News 12 First at Five, Jan. 11, 2008
AIKEN, S.C. --- Strong storms and lightning hit the Aiken area around 5AM Friday Morning. Two women working at Glaxo Smith Kline were taking a smoke break during the storm. One woman died.
Every year there are hundred of thousand of lightning strikes. About 100,000 people are struck every year. Early Friday morning, one woman was killed, another injured by lightning.
Doctor Fred Mullins sees about a dozen people every year who are struck by lightning.
"You either die or you live and there's no in between," says Dr. Mullins.
Any early Friday Morning, just that happened. Around 5, two women were taking a smoke break while working. They were standing under a tree near a metal picnic table holding umbrella's. That's when 32 year old Tabatha Collett says she believe she was struck by lightning. She survived, but her co-worker 56 year old Brenda Baker died. Collett is in fair condition at Doctor's Hospital in Augusta. Dr. Mullins describes what the initial reaction is.
"Typically, they look stunned, they look like they just woken up, just frazzle looking."
Jeanne Haid has seen lightning victims for 25 years.
"How do you treat them? The best that you can," says Haid, RN, MSN.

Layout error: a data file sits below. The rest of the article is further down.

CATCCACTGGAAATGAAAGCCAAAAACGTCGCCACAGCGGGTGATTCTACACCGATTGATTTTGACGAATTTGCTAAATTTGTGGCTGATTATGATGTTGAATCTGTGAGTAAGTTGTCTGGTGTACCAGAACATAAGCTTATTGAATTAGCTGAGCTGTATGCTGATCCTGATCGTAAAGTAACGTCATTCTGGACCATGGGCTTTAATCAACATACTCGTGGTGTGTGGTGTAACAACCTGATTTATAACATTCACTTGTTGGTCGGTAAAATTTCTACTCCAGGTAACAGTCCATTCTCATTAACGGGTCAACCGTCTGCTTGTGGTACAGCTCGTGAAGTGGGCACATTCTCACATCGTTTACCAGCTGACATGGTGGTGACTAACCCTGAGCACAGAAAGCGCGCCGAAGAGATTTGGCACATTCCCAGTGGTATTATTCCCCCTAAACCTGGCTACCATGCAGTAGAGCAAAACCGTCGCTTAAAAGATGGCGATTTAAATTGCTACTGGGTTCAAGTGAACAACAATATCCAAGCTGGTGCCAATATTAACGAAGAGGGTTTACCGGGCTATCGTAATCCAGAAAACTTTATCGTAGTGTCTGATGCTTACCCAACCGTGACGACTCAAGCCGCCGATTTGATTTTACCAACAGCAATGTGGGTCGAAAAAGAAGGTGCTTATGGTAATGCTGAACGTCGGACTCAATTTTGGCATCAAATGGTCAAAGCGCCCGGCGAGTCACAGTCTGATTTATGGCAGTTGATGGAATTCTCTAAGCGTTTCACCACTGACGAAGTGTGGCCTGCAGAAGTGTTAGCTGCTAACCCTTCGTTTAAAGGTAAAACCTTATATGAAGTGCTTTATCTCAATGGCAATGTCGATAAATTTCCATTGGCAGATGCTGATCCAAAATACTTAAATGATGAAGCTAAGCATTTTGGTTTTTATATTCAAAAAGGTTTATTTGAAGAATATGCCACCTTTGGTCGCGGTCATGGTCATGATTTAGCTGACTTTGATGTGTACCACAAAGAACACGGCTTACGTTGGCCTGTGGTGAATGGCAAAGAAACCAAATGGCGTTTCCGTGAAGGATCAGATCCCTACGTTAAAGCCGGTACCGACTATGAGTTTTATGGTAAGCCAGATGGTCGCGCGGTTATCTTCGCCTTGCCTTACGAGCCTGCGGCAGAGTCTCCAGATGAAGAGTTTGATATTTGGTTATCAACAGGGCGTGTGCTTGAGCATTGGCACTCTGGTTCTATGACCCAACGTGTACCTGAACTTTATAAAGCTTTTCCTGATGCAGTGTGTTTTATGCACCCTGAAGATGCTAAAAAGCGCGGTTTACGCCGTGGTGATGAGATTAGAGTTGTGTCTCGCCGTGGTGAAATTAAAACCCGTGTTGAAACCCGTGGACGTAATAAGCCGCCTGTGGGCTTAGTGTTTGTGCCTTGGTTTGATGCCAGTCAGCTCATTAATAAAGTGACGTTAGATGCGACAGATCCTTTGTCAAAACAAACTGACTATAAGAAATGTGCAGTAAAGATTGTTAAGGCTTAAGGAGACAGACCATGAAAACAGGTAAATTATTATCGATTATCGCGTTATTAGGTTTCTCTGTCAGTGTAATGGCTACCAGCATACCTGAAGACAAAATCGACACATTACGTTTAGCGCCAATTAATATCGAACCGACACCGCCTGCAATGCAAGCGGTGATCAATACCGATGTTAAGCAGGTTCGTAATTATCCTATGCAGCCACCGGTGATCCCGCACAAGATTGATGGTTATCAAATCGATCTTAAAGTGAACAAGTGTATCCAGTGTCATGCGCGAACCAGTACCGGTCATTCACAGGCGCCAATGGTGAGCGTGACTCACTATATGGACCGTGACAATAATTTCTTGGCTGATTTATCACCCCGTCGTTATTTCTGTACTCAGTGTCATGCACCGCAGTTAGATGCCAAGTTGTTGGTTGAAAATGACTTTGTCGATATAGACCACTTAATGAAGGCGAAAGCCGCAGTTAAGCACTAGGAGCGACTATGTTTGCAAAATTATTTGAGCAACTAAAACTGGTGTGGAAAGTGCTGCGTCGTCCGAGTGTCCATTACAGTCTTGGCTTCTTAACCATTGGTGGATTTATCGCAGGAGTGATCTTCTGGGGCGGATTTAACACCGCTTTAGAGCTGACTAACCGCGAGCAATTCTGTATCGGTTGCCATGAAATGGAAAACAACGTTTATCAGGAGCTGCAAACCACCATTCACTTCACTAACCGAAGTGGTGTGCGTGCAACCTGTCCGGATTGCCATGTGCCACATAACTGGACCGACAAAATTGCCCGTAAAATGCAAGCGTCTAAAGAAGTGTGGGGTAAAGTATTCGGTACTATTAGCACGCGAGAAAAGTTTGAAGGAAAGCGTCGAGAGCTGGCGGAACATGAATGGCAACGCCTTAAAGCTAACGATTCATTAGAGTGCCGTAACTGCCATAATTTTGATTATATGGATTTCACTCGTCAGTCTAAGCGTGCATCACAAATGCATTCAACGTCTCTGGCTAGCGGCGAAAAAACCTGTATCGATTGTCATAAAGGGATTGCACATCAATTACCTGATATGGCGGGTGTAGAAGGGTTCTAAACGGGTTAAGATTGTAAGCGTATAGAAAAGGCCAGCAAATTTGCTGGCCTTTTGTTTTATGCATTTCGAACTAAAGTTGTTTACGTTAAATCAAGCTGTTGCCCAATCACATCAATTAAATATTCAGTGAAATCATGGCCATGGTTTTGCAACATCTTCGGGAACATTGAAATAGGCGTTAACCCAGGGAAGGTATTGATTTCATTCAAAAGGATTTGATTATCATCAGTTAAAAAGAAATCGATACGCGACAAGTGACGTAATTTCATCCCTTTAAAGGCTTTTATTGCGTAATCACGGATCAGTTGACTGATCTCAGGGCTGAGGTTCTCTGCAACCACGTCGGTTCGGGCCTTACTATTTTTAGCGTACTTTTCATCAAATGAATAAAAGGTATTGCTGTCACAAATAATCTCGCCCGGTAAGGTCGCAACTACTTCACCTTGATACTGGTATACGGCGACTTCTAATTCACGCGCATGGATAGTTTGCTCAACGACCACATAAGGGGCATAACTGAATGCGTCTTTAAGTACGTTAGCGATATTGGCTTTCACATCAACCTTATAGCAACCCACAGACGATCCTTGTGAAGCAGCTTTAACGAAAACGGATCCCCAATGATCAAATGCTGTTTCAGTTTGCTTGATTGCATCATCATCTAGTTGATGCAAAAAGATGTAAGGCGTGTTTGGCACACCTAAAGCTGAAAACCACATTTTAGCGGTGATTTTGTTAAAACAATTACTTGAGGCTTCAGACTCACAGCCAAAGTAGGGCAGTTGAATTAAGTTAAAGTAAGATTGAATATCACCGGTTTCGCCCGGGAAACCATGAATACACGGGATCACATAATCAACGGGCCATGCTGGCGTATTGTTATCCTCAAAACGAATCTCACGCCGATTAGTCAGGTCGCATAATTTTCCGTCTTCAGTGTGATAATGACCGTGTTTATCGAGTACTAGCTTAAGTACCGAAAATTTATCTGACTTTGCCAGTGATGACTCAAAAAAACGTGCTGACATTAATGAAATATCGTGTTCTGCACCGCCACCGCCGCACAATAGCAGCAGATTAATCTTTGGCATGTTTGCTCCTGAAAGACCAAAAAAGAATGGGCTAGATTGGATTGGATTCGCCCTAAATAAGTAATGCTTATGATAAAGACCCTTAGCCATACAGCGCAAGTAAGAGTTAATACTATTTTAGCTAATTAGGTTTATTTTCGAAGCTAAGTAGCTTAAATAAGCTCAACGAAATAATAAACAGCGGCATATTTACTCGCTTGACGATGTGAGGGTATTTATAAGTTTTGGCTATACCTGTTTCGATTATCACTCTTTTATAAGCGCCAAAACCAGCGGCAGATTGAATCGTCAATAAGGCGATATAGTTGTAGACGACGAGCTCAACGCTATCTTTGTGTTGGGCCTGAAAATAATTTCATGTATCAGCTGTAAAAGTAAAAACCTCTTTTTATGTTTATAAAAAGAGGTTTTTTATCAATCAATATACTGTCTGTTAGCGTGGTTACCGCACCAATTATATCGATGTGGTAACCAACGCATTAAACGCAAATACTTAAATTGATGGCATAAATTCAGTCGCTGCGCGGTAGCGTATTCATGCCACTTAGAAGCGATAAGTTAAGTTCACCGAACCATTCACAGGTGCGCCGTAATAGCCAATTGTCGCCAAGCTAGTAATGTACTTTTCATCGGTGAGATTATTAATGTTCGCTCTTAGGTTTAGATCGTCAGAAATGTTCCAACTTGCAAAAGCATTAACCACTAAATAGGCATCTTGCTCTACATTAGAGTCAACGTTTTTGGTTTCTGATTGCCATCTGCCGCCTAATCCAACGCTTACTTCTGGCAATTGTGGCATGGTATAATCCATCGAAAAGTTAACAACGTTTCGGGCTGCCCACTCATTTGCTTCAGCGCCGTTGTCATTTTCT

Sometimes you can see spotty burns on the body, but it's not what you can see, it's what you can't.
"When it comes through the body, muscles contract. They contract so hard, they can break bone," says Dr. Mullins.
An autopsy report shows Baker died of an irregular heartbeat caused by the lightning. Something you may not think about is when you see the strike but the loud sound of the lightning hitting can injury you too.
"You hear a big boom if you're standing right next to it. The sound waves can hit you and it's almost like you've been hit by a baseball bat," says Dr. Mullins.
Head injuries are the most common result from the sound waves. Recovery for these types of injuries really depends on the extent of the injury. About 25 percent of people died on the scene after the strike.